Notice how stripped down the emulator's CPUID is.  The vendor string says "Virtual CPU " which is a strong hint this ran emulated.  Notice also that the CLFLUSH feature (which has been around since the days of SSE2), CX16 (16-byte Compare Exchange support in 64-bit processors), and SSE4.2 are not supported, nor is XSAVE or any of those AVX2-era instructions that Pentium Silver does support.  In fact the complete lack of _any_ CPUID features found in Windows 11 hardware is embarrassing today.  But that was the state we were at in 2019.

Notice also the processor signature F4A which maps to family/model/stepping of 15, 4, 10.  This is quite a clever tuple of numbers if may say so myself.  I had been scouring the CPUID databases for a family/model/stepping that appeared in common in both AMD and Intel processors.  There were almost none to be found, as Intel tended to use family 6 and AMD tended to use family 15.  But it turned out that 15-4-10 was common to both an Intel Pentium 4 processor and an AMD Athlon processor at around the Windows XP timeframe.  And so 15-4-10 was chosen as the virtual CPU signature as it mapped to something that existed in the real world by both vendors.

As we rolled out Windows 11 on ARM two years later, we plugged a few emulation holes such as implementing SSE4.2.   Why I call SSE4.2 a hole is because the emulator already supported AES (the encryption instructions) which appeared in Intel processors in 2010, a year _after_ SSE4.2.   Any any AMD processor that supports AES similarly also support SSE4.2.  So we had this compatibility hole that didn't exist in real hardware, where apps might assume that if AES was present then surely SSE4.2 was present.  (And yes, we found real world software that was tripping over exactly this hole!)

The next pair of screen shots is the output of running CPUIDEX both as emulated x86 code and emulated x64 code on Windows 11 on ARM SV2 - on the left is x86 on the right is x64 as taken on the Qualcomm Snapdragon 7cx based Galaxybook Go:

Notice that the processor signature is still F4A, but the vendor string on the 64-bit version has changed from "Virtual CPU " to "AuthenticAMD"!  Remember how I said that nowadays it is just down to two vendor strings.  It turns out that some 64-bit applications _presume_ there are only the two vendor strings, and will malfunction is they see something like "Virtual CPU ".  Yet this is not much of a problem with 32-bit apps since they tend to be older and were written back when you had to be compatible with Transmeta and Cyrix and Via and other "clone x86" processors.  Note also that CLFLUSH is now also implemented, which finally passes the Windows 7 compatibility bar.  The XSAVE support is still missing though.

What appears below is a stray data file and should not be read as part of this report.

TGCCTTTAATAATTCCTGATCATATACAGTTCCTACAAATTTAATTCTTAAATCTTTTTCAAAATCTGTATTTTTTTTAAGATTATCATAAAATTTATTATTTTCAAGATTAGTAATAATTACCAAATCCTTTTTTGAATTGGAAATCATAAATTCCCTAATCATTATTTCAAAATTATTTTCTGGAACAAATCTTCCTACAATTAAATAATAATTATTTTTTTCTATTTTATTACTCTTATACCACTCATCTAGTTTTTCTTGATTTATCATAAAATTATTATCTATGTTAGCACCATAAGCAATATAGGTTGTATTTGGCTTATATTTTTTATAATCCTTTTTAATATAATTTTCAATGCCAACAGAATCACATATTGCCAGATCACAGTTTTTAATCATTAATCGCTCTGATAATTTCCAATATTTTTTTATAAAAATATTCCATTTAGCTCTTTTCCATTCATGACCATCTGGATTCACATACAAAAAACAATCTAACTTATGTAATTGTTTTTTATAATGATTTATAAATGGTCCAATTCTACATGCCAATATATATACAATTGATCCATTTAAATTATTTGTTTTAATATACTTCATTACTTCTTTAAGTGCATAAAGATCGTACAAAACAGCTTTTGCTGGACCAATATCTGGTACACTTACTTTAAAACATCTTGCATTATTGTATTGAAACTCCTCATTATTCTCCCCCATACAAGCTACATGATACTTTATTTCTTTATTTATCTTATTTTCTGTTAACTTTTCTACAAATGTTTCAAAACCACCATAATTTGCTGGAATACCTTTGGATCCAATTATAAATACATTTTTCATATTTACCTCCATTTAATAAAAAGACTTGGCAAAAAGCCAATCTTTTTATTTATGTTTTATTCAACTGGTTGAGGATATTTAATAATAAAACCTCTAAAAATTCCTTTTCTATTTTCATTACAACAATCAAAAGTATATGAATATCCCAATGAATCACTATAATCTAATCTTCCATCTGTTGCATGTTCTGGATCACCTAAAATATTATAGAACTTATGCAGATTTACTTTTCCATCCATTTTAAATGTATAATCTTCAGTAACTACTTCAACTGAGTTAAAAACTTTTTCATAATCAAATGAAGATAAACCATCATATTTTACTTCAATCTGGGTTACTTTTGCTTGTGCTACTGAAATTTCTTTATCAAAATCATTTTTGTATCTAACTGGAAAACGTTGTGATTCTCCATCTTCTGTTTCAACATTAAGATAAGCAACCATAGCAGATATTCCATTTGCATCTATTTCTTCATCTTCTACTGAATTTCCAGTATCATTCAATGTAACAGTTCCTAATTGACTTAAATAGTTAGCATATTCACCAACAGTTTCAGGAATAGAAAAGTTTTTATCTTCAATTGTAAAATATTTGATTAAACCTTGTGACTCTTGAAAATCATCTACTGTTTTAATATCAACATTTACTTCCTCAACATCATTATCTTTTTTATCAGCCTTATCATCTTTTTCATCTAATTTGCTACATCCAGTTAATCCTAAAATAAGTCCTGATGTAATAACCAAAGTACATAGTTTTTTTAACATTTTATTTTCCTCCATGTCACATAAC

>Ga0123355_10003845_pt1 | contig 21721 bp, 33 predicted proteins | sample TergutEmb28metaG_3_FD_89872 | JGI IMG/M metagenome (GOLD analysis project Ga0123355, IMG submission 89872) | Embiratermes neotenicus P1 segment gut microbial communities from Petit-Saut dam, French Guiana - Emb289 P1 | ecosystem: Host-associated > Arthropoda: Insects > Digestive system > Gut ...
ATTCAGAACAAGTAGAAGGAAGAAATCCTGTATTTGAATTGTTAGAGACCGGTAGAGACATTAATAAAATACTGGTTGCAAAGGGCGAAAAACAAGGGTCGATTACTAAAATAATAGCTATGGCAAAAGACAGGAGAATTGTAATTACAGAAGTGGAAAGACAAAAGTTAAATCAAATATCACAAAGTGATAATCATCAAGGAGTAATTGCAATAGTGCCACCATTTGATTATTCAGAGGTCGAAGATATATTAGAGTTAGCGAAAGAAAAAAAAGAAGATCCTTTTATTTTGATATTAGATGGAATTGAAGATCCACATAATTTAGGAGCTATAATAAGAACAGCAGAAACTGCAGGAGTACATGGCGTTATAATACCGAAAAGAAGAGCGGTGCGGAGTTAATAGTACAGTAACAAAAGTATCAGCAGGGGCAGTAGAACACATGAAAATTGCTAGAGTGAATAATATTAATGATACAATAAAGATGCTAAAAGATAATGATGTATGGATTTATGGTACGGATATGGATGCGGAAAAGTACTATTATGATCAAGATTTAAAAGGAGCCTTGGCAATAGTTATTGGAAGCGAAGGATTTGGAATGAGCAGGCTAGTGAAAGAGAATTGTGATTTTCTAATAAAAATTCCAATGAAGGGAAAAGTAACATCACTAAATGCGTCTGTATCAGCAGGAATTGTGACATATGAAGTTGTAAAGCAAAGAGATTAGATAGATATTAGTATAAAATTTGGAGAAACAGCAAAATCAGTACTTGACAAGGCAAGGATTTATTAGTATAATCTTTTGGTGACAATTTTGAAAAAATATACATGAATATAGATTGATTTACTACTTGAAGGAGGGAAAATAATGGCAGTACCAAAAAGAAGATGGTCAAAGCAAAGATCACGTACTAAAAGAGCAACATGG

Windows 11 on ARM now exposes the CX16 (Compare Exchange 16 bytes) feature even in 32-bit emulation.  This is a good move, because a) this is what real AMD or Intel hardware does, it doesn't change the CPUID information based on the bitness of the caller, and b) it lets the application know that it is running on a 64-bit host OS.  This allows  things like Valve's Steam client (which is a 32-bit x86 binary) to know that it can safely launch 64-bit games.  This is in contrast with Windows 10 where the emulation tried to lie and pretend the whole system (including the Windows kernel) was 32-bit and that WOW64 did not exist.  This led to its own set of compatibility bugs in Windows 10 which I am now glad are gone for Windows 11.

Fast forward to the latest Windows Insider builds (26020 or 26040), and what you will find is the 32-bit x86 output is much the same  to the Windows 11 SV2 output shown above.  I don't detect much "churn" in the 32-bit emulation over the past year, certainly not like the vast improvements in 64-bit emulation over the past year or two.  One of those 64-bit improvements is a completely different signature which I pushed for shortly before I departed Microsoft and I'm glad to see it made it in:

I had suggested upgrading the signature from F4A to 600F01 to leapfrog the signature from what was a mid-2000's era AMD Athlon processor to a 2011 AMD Athlon64 processor from the "Bulldozer" era.  The significance of this is that 2011 marked the first time in years where both Intel and AMD lined up their instruction sets.  This lock-step matching of CPU features has persistent now in the decade since.  Prior to 2011, AMD and Intel had veered off in different directions - AMD adding their own "SSE4a" instructions while Intel added SSE4.1 and 4.2 and AES.  AMD did not sync to Intel's new instructions until 2011's release of the extended family 21 when it added SSE4.1 SSE4.2 and AES in one big sync.